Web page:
On a sunny summer day in Southcentral Alaska, a young bull moose steps into a clearing sporting a growing set of antlers. Across Alaska, male deer, moose, and caribou are growing antlers. Antler is the fastest growing bone known, and the velvet antler of a big healthy moose or elk can grow three-quarters of an inch per day in summer. It's a tremendous expenditure of energy, comparable to a pregnant female gestating a calf. And it's an annual occurrence - all those antlers will be shed in the winter.
In spring and summer, the growing antler has a complex network of veins and arteries in the marrow of the developing bone. The skin covering the growing antler is called velvet, and has nerves and hair and oil glands. The growing antler feels warm to the touch, and the deer would feel you touching it.
A young male deer, a fawn born in the spring, gets a surge of testosterone in his first summer that causes the growth of two bony bumps called pedicles, which will become the platform for future antlers. The first fall, small buttons develop, but it's not until the next summer that the first recognizable antlers form, small spikes. Antler size depends on genetics, nutrition and the health of the deer, and its age. A young buck, two or three years old, is still growing its skeleton, but once it's full grown, nutrients that went to bone growth are transferred to the antlers.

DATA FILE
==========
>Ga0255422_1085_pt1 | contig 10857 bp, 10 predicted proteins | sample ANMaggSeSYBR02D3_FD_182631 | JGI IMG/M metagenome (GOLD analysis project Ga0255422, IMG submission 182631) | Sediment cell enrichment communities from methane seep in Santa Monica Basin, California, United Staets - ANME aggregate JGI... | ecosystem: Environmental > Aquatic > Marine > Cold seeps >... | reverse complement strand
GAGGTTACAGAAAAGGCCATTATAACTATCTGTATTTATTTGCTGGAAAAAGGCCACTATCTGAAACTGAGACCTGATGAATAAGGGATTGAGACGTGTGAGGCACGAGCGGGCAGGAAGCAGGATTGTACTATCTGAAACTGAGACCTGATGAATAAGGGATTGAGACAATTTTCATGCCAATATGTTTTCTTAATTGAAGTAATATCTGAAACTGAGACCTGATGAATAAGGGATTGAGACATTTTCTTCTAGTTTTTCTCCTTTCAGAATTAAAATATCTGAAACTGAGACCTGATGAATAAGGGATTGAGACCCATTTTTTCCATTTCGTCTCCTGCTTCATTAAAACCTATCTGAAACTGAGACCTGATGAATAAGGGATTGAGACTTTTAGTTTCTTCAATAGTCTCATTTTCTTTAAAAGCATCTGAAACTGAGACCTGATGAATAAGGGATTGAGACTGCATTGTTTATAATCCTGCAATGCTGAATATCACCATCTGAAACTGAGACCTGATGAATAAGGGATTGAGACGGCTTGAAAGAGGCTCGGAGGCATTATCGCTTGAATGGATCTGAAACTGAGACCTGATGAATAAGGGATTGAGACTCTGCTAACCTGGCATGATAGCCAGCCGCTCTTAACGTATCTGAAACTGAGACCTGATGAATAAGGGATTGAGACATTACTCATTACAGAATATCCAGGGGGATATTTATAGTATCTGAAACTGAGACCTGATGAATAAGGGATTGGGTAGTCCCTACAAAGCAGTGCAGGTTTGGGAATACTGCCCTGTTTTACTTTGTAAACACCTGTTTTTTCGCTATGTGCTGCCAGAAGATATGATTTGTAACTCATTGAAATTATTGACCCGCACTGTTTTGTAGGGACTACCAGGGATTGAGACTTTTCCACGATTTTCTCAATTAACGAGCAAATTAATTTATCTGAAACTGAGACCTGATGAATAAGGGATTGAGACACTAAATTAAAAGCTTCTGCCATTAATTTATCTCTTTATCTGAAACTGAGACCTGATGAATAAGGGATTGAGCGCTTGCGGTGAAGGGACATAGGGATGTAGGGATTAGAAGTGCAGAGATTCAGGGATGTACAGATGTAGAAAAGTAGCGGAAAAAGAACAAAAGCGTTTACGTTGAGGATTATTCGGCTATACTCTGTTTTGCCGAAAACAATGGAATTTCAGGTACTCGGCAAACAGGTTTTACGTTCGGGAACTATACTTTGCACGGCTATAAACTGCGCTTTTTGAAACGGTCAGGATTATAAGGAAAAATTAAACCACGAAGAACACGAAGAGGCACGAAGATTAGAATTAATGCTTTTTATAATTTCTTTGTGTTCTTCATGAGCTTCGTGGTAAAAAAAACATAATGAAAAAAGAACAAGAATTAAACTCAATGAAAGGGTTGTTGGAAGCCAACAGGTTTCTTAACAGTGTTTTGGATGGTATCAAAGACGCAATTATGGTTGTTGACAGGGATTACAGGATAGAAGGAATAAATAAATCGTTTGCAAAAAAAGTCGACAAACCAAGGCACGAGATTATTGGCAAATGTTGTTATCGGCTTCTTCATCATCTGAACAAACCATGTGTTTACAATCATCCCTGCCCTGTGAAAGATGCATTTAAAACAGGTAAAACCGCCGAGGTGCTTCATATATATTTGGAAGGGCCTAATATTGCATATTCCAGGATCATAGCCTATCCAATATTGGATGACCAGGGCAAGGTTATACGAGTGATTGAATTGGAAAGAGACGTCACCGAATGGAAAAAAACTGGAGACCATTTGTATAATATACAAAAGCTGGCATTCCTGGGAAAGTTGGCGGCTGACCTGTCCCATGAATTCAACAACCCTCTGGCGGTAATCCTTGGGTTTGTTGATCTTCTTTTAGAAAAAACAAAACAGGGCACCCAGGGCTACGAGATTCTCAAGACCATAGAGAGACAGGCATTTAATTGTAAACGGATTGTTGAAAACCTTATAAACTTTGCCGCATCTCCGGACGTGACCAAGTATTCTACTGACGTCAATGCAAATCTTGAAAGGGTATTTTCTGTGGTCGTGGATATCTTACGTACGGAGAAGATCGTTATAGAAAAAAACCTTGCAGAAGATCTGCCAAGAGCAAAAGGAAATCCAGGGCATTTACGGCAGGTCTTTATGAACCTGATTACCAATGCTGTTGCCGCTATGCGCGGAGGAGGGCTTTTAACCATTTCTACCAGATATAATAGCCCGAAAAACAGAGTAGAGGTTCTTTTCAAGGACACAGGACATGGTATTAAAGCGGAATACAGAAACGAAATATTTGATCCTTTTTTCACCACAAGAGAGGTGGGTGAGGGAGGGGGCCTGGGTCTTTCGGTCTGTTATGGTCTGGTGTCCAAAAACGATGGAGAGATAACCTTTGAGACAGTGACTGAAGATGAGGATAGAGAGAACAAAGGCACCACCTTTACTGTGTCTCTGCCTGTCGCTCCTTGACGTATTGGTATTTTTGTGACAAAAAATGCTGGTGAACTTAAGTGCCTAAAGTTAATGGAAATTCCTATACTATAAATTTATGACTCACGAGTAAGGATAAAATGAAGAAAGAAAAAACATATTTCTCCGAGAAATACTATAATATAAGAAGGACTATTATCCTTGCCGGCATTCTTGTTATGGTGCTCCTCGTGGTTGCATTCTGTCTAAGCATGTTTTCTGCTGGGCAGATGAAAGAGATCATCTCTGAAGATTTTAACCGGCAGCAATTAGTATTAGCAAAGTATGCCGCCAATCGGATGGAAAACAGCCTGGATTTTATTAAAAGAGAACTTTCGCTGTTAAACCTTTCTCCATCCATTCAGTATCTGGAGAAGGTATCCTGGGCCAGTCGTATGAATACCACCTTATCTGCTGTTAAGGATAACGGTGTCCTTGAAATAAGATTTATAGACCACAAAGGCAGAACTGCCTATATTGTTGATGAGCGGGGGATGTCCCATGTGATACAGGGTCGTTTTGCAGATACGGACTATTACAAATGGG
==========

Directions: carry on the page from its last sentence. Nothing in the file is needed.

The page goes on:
Antlers are not horns. Deer, moose, elk and caribou have antlers, sheep and goats have horns. Horns have a bony core covered with keratin, the same protein that hooves, claws and fingernails are made of. Horns are not shed, and if they're cut off, they don't grown back.